In 1999 VoiceAmerica.com pioneered talk radio on the Internet. Back then there wasn’t even a YouTube, but things have changed and the listener demographic continues to grow exponentially every month as more and more users discover that there is a world outside of traditional terrestrial talk radio, with a much wider and diverse selection of content past simply sports, or news or politics.
Currently, 47% of all Americans ages 12 and older — an estimated 124 million people — said they have listened to online radio in the last month, while 36% (94 million people) have listened in the last week. These figures are up from 45% and 33%, respectively, in 2013. The average amount of time spent listening increased from 11 hours, 56 minutes per week in 2013 to 13 hours 19 minutes in 2014.
Online radio is making big gains in audience share, with Pandora leading the way, according to the latest figures from Edison Research and Triton Digital, published in the annual “Infinite Dial” report, based on a national survey of 2,023 people conducted in February.
As might be expected, usage numbers are much higher for teens and younger adults, with 75% of Americans ages 12-24 listening to online radio in the last month, compared to 50% of Americans ages 25-54 and 21% of Americans 55+. The weekly figures for the same age groups were 64%, 37% and 13%, respectively.
Of special note for advertisers: 75% of respondents who listen to online radio on a weekly basis said commercials are a fair price to pay for free programming — roughly comparable to 80% for weekly AM/FM listeners. In fact, online audio ads were viewed as less annoying than broadcast counterparts, with 47% saying AM/FM radio ads are more intrusive, versus 30% for Internet audio ads.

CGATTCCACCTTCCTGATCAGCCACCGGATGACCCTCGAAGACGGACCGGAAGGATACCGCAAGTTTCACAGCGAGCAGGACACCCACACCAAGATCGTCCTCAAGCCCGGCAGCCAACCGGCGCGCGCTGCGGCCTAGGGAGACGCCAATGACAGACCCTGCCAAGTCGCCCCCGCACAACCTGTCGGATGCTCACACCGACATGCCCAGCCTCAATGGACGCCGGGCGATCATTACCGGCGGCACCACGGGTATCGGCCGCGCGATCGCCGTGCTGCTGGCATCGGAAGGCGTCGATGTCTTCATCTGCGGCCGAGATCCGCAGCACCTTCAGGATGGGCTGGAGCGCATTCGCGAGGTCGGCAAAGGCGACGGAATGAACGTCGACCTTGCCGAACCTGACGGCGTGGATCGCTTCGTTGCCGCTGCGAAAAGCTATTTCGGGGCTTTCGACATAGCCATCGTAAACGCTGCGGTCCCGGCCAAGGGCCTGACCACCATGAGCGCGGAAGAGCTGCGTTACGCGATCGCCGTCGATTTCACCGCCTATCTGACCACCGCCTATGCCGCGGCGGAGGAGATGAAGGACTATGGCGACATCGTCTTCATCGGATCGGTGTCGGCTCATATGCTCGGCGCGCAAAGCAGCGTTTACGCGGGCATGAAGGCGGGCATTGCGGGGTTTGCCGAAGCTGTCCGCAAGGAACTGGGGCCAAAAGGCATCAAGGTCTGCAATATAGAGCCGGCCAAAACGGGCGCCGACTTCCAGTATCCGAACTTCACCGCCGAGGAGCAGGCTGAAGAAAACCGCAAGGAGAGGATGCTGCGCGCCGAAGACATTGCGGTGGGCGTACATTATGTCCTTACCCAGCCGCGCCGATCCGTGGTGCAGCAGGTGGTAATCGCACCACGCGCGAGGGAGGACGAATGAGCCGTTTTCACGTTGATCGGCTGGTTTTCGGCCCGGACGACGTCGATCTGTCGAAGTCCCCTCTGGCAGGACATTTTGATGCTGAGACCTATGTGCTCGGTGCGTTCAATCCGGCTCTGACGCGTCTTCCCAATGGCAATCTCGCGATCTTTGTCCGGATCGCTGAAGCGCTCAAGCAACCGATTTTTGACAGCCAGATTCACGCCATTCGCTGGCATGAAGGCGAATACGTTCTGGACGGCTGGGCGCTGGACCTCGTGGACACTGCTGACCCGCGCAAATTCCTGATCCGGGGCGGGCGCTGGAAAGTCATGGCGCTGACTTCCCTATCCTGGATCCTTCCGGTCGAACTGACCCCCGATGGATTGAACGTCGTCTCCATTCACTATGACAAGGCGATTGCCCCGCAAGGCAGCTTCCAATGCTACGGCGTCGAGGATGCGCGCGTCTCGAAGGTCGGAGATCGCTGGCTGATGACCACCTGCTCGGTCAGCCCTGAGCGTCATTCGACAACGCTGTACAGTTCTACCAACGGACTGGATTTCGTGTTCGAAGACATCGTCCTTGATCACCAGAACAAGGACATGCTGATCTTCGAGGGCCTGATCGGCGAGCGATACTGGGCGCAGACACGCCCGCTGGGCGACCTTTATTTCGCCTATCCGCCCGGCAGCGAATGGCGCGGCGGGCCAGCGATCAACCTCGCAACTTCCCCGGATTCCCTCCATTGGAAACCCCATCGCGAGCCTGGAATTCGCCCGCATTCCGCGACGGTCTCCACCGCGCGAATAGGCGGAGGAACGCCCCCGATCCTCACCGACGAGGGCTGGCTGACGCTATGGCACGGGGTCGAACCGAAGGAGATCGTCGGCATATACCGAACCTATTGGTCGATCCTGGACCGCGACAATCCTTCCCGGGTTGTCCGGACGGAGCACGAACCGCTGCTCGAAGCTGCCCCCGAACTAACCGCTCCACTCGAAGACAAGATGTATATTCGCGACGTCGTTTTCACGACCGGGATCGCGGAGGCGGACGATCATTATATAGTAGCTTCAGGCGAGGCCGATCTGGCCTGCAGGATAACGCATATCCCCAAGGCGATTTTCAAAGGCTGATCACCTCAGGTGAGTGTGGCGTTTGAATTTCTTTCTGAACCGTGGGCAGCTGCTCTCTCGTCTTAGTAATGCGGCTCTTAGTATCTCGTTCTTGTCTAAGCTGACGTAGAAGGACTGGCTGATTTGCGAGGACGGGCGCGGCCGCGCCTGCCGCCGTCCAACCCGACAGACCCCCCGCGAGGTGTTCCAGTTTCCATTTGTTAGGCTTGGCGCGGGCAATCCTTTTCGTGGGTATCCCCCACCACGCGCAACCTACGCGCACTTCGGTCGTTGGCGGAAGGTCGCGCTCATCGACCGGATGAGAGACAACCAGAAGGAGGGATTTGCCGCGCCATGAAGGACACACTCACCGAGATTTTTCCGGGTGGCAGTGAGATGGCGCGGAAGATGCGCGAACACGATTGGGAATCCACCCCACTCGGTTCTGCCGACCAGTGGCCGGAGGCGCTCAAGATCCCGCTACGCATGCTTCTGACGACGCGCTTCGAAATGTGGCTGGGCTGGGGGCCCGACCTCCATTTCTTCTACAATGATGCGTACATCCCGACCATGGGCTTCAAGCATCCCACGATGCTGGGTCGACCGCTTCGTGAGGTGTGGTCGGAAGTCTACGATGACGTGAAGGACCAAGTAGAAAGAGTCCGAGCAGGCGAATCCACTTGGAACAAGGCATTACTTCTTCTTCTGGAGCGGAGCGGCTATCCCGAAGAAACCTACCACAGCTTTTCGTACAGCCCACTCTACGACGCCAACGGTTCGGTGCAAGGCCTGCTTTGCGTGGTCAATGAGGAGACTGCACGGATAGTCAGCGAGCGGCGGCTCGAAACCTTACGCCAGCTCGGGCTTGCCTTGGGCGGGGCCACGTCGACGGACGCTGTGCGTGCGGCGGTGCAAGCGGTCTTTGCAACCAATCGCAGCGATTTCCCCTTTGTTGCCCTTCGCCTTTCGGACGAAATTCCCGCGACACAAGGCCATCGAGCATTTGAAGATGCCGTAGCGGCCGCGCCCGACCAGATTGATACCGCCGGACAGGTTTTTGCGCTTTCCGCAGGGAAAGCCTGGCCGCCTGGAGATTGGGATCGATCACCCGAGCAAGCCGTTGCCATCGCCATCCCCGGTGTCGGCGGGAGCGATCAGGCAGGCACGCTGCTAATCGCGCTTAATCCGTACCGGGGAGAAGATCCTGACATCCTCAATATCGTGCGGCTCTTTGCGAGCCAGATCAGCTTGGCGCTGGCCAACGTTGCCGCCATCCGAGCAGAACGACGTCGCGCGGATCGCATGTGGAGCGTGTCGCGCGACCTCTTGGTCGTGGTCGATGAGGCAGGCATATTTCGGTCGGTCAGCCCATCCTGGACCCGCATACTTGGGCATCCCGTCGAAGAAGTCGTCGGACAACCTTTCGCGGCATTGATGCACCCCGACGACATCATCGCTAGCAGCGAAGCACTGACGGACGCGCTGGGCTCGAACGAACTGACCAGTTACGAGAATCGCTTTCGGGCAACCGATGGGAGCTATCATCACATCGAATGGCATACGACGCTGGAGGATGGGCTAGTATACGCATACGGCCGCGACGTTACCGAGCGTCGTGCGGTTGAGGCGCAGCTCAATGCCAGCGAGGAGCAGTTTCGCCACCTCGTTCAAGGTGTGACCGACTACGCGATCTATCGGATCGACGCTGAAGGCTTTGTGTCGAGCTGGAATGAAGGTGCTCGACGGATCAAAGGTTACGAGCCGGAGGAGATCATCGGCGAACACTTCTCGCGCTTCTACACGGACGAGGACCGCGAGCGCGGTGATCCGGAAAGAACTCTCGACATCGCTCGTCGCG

Turning to specific platforms, 31% listened to Pandora in the last month, and 22% in the last week. For Clear Channel’s iHeartRadio, the monthly and weekly figures are 9% and 5%, respectively. Apple’s new iTunes Radio, launched in the second half of 2013, is off to a good start with 8% of Americans age 12 and up listening in the last month, while Spotify garnered 6%.
Turning to other formats, 15% of Americans ages 12 and up now listen to podcasts, up from 12% in 2013.
No surprise — smartphones loom large in the latest research: 61% of Americans ages 12 and up now own a smartphone, increasing to 80% among adults ages 18-34. This is enabling a whole range of associated behaviors, such as in-car listening: 26% of mobile phone users are connecting devices to vehicles to listen to digital audio, including Bluetooth links, up from 21% last in 2013. The proportion rises to 43% of Americans ages 12-24 (compared to 27% of Americans ages 25-54 and 10% of Americans 55+). Overall, 66% of online radio listeners say they tune in via their smartphone.
Although digital is growing fast, broadcast radio still dominates overall audio consumption — with 75% of consumers saying they turn to broadcast stations to discover new music, versus just 48% for Pandora. Broadcast also prevails in in-car listening, with 58% of respondents saying they listen to AM/FM “almost all of the time” or “most of the time,” versus just 6% for online radio.